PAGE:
History buffs and mystery lovers might be in for the best thrills in Germantown. It's the setting of "We is Got Him," a new book by local author Carrie Hagan. It traces the 1874 kidnapping of Wilbur and Charley Ross, just 4 and 6, outside their family home.
Little remembered, it is the first recorded case of a ransom kidnapping in American history.
Hagen explains, "There was no procedure for a case like this. It hadn't happened before with a middle class family. The police didn't know what to do. Philadelphia didn't know what to do. So it was quite shocking."
The kidnappers let Wilbur go, but kept little Charley, using newspaper classifieds to make their demands.
The boys' father collapsed in a nervous breakdown and copycat kidnappings started up all over the nation.
"Within that first month of interrogation, Philadelphia's police chief authorized the search of every single building in the city. So people had to open their homes to police officers to come in to search for Charles. So that sense of invasion was an ominous overtone," says Hagen.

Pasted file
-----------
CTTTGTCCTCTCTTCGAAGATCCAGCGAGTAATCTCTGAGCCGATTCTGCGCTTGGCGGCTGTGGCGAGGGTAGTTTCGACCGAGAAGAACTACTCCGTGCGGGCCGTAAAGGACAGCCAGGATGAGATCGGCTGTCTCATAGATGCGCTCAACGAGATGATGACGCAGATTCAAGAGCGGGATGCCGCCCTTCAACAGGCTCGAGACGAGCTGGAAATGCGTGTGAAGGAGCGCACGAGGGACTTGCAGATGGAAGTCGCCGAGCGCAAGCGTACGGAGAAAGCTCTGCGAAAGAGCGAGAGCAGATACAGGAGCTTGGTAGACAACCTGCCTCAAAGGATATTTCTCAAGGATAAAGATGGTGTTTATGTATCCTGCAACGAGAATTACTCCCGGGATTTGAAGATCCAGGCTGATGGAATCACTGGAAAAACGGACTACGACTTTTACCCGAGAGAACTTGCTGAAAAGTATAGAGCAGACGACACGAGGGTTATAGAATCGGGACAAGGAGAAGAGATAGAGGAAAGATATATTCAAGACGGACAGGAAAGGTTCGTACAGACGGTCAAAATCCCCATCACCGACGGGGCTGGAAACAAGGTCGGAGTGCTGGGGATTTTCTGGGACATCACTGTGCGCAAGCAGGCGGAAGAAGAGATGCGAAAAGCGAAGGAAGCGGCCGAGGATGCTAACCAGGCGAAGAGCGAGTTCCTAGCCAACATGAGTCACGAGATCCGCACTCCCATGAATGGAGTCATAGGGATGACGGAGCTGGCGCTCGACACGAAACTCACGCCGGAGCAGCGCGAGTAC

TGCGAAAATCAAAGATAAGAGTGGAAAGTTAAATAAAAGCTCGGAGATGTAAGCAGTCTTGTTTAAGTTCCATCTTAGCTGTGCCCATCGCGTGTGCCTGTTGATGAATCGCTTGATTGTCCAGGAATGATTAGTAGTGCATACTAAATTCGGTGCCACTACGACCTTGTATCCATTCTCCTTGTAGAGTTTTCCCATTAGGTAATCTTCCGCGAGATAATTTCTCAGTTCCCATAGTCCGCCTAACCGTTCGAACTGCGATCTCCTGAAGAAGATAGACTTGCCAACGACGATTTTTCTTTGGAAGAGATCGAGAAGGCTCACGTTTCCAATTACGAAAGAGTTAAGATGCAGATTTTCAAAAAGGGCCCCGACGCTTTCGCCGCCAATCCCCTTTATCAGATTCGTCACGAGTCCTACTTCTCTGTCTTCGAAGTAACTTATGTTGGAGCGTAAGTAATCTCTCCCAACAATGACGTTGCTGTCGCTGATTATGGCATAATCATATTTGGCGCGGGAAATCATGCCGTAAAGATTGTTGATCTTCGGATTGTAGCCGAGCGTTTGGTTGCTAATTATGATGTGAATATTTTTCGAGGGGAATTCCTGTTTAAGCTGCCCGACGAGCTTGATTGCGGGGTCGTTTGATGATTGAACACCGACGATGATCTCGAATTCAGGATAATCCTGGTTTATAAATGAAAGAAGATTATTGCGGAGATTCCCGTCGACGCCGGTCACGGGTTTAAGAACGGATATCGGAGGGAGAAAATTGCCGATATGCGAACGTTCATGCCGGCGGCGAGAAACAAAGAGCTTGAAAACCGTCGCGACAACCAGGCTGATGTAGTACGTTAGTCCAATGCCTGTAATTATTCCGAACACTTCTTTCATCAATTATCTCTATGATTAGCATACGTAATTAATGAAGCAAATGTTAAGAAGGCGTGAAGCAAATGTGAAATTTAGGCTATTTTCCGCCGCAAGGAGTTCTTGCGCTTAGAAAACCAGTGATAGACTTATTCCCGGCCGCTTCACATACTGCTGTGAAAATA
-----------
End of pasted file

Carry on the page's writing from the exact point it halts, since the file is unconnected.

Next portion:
The book can also be used as a historical walking guide.
A neighborhood church is still bordered by the stone fence where the boys were taken. The main thoroughfare of that day is still an important roadway today, Germantown Avenue with its host of historical homes and gardens.
A current police station sits near the site of an older one, where the Ross family first reported the kidnapping. And the Germantown Historical Society sits in the square where police immediately questioned merchants.
A perfect afternoon ramble as you contemplate Charley, who was never returned to his family.
"But that lingering question of what happened to Charlie is just going to have to be one of history's mysteries, that people just aren't going to know."